Greetings, from the Doldrums!

Well, hello there.

It’s been while–how’re things on your side of the screen?

Me, oh, you know, same old same old.

The weather’s been really great in LA, lately. And by “really great” I mean “very typical”. We’ve got a drought here, I don’t know if you’ve heard. I think we’re going on year 4. But they’re promising a very wet El Niño season this year, so maybe there’s an end in sight.

What’s that?…how’s the acting going?

Oh, well, no call back from that network audition which was QUITE the bummer, but there’s always next year. No great accolade’s from this year’s writing competition’s either, so that’s another bummer.

And we’ve got the short we made all finished–just need to sync the final score to the final cut and we’re shipping it off to short festivals for the coming year.

Other than that, this place resembles the Doldroms, as popularized by the children’s novel “The Phantom Tollbooth”.

I was super pumped about my finance series, until I wrote a really excellent blog post, relied on WordPress’ “autosave” feature, and had my brilliant musings zapped into the interwebs, without promise of retrieval. I should really get back on that cyber-horse, but my complacency has kept me from doing anything worthwhile or important on that level.

It’s easier to whine about becoming stagnant than it is to actually do something about it.

I’ll get back to it this week…maybe…or maybe I’ll slip into a lethargic puddle of mush. Watching time tick by and praying that I’ll have more time to make up for the time I’ve wasted.

Until then, have a great weekend, kiss the kids, and send my love to your mom.


Short and Feisty

PS send ice cream and/or chocolate. Netflix bingeing isn’t the same without confectionery refreshments.

For When Your Heart is Willing but Your Brain is Dead

I swore that when I found a 3-day-a-week nanny job, I would bust my butt writing EVERY SINGLE DAY that I had off.

I had fanciful ideas of waking up the morning after my 72 hour shift (some of those sleeping hours, I should mention) hitting the shower, getting dressed, grabbing the laptop, and typing away until my fingers were cramping and bruised.

Sadly, that’s not been the reality these last few months.

Once upon a time, about a year ago, I was able to punch out the first draft of a feature length script in a week. This is while I was working 50+ hours a week with a 2 hour round-trip commute. I literally had “little to no time” but I knew what story I wanted to tell, I identified so deeply with the characters that the dialogue just spilled out onto the paper, and I felt no pressure to get it done.

Now that I have 4 solid days of the week that could be almost entirely dedicated to writing, I should be producing more.

I have a handful of excuses I’ve bandied out to justify my lack of creativity, some are as follows:

  • By the time I get off of work on Monday evening, my brain is so fried and frazzled that it takes several days to recover. Not only is nannying physically exhausting, it’s mentally and emotionally tiresome as well. So many tantrums, so much whining, so many emotions and angry words are hurled at you in that profession. I’m not sure how nannies keep their sanity. Mothers HAVE to love their kids, but us, we’re a rare [read: insane] breed of people that are capable of loving someone else’s spawn, even when they launch insults at us.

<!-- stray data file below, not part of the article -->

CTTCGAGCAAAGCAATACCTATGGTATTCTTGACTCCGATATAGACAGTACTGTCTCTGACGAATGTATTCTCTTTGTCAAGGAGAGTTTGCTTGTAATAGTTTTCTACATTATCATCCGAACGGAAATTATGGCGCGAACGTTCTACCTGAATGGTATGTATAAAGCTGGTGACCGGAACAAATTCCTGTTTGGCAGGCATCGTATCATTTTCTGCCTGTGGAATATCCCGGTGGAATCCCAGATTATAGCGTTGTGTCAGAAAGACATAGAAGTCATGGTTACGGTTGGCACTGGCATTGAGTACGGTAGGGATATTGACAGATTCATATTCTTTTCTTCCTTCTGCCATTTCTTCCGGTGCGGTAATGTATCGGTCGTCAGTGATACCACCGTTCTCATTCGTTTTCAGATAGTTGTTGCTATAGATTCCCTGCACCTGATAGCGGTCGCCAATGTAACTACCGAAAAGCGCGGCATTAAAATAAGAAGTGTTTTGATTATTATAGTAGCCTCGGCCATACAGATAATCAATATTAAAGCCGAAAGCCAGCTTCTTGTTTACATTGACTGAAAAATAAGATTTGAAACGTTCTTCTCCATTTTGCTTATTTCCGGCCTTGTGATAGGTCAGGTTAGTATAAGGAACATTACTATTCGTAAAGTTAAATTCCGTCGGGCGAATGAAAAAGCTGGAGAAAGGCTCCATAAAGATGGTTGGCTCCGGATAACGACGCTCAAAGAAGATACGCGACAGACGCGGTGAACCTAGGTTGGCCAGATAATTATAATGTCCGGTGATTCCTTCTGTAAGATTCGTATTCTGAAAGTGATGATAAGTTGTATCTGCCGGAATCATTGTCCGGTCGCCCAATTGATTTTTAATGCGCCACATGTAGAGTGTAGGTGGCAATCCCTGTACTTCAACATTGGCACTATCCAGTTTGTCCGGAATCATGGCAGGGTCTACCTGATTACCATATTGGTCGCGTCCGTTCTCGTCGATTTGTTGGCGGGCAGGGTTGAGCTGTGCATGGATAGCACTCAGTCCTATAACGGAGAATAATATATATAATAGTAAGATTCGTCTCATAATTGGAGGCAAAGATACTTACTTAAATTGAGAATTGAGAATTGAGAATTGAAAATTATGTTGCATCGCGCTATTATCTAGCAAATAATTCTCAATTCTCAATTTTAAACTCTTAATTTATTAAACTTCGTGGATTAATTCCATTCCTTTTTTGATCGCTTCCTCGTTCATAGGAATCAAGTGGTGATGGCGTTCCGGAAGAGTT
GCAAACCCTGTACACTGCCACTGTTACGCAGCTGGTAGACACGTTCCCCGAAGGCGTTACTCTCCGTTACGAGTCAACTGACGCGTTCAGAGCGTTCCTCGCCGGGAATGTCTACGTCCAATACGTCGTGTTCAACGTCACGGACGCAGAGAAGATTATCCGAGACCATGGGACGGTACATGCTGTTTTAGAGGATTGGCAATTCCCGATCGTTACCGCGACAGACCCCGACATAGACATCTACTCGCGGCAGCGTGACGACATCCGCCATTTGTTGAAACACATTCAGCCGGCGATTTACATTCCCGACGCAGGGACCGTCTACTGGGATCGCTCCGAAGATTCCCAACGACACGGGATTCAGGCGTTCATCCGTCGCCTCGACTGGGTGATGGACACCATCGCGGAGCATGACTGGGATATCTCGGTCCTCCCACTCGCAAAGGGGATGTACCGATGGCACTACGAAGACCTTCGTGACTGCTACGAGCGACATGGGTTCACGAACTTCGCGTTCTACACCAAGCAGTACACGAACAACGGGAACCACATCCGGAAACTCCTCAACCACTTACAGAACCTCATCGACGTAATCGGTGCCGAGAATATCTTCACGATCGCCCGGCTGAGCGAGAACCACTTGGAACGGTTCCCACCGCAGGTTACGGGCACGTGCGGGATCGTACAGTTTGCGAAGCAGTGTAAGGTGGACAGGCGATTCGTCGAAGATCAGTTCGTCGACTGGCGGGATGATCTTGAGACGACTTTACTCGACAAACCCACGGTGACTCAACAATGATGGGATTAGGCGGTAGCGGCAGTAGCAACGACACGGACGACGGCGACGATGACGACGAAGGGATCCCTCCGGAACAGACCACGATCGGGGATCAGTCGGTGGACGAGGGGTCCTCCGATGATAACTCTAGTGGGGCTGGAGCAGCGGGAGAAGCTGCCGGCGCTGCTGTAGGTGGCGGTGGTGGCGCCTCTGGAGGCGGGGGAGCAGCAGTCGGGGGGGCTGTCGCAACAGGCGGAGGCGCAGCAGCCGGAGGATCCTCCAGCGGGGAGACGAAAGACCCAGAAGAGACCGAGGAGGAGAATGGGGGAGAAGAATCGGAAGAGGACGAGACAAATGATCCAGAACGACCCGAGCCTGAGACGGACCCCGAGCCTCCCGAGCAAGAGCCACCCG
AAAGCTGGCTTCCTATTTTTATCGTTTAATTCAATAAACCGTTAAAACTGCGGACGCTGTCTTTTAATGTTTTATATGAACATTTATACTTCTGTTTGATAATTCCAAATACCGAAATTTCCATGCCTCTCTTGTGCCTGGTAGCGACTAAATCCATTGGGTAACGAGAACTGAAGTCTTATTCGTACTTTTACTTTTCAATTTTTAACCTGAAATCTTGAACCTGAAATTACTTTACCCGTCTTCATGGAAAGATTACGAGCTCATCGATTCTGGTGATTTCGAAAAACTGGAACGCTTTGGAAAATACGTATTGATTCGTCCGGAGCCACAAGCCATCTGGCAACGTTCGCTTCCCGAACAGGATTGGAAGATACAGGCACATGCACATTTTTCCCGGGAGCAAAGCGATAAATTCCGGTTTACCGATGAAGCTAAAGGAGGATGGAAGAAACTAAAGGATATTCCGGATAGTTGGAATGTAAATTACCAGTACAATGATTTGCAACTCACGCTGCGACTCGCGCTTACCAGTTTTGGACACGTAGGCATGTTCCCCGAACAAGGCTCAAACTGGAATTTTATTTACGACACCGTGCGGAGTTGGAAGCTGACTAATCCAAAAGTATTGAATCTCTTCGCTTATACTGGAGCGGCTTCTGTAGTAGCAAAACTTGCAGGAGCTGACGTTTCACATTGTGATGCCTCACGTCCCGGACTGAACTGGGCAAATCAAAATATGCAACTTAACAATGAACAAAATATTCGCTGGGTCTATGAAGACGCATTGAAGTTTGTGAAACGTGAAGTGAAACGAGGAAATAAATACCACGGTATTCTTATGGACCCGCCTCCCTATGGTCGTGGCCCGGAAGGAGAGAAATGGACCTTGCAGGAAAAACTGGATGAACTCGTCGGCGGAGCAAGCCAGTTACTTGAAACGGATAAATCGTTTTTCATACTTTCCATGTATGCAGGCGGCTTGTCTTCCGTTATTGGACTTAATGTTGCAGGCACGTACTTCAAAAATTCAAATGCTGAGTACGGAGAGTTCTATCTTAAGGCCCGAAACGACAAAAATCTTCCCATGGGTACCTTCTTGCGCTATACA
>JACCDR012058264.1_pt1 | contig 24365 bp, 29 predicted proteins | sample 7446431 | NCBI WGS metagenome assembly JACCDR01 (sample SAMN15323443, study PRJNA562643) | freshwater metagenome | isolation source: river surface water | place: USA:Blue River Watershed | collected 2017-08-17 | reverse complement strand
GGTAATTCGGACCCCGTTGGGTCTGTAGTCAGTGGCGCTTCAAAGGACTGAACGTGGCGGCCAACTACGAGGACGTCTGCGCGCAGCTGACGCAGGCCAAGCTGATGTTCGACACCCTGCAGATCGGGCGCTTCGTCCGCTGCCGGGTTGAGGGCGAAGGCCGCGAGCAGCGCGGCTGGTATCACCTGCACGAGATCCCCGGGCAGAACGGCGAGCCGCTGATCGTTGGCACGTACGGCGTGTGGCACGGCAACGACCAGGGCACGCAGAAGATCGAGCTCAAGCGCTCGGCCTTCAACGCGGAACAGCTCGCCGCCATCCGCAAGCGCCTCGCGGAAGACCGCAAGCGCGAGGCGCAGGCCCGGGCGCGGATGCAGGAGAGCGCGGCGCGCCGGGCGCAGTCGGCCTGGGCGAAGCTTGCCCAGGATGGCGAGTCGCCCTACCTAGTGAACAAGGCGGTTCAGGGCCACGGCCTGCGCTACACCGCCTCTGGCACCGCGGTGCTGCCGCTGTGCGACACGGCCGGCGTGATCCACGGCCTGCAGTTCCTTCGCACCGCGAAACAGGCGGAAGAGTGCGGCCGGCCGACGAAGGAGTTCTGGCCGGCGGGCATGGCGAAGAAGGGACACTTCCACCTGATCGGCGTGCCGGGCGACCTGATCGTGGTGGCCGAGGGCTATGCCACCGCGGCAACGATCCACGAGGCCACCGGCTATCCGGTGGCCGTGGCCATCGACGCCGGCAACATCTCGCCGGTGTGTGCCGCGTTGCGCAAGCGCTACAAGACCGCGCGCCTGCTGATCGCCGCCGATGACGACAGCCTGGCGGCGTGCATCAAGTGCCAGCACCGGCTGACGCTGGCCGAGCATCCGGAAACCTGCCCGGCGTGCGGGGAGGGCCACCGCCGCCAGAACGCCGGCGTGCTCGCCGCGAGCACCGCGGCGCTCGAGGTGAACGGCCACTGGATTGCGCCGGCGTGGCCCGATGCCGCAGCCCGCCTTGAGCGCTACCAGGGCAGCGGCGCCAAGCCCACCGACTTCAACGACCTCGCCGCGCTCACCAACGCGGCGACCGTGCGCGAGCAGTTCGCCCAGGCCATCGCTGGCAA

• I’m switching my focus between writing and acting and this is prime time when it comes to finding an acting agent for the unrepresented.
  • I’m tired. Like, REALLY TIRED.
  • No one’s going to read this shit, why am I even writing it??

Some excuses are more justifiable than the others, but HEY, I’m being honest, here.

I need to find a way to work through all of these roadblocks. A smart idea would be to set up a writing schedule with concrete goals and deadlines. Holding myself accountable is the dark-side to that new moon (I tried really hard to make that analogy work, right there. Did it?).

I could try to organize writing groups to motivate me and my writing pals.

Or I could just drive to Santa Monica, saunter into Dunkin’ Doughnuts, get a double chocolate doughnut and a strawberry glazed doughnut, drive back home, sit on the couch, turn on Netflix, watch as many episodes of Parks and Rec as my attention span will allow, cry because that show is done and gone forever, and wallow in self-pity.

I love having options.

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The Cure for an Actor Depressed

It’s inevitable.

Living in Hollywood and NYC and chasing the dream of being a paid actor has it’s ups and downs. And I’m talking “mountains and valleys” high-lows. Or, mountains and the Mariana Trench that goes 6+ miles below sea level.

It’s even harder when you’re surrounded by the successes of friends in your immediate acquaintance. You’re happy for them but you’re left wondering where YOU went wrong, or how you could have hustled harder. This feeling of acting inadequacy can shove you down so hard that you end up lying prostrate on the couch, elbows deep in a pint of peanut butter swirl ice cream (hey, at least it’s a delicious depression!).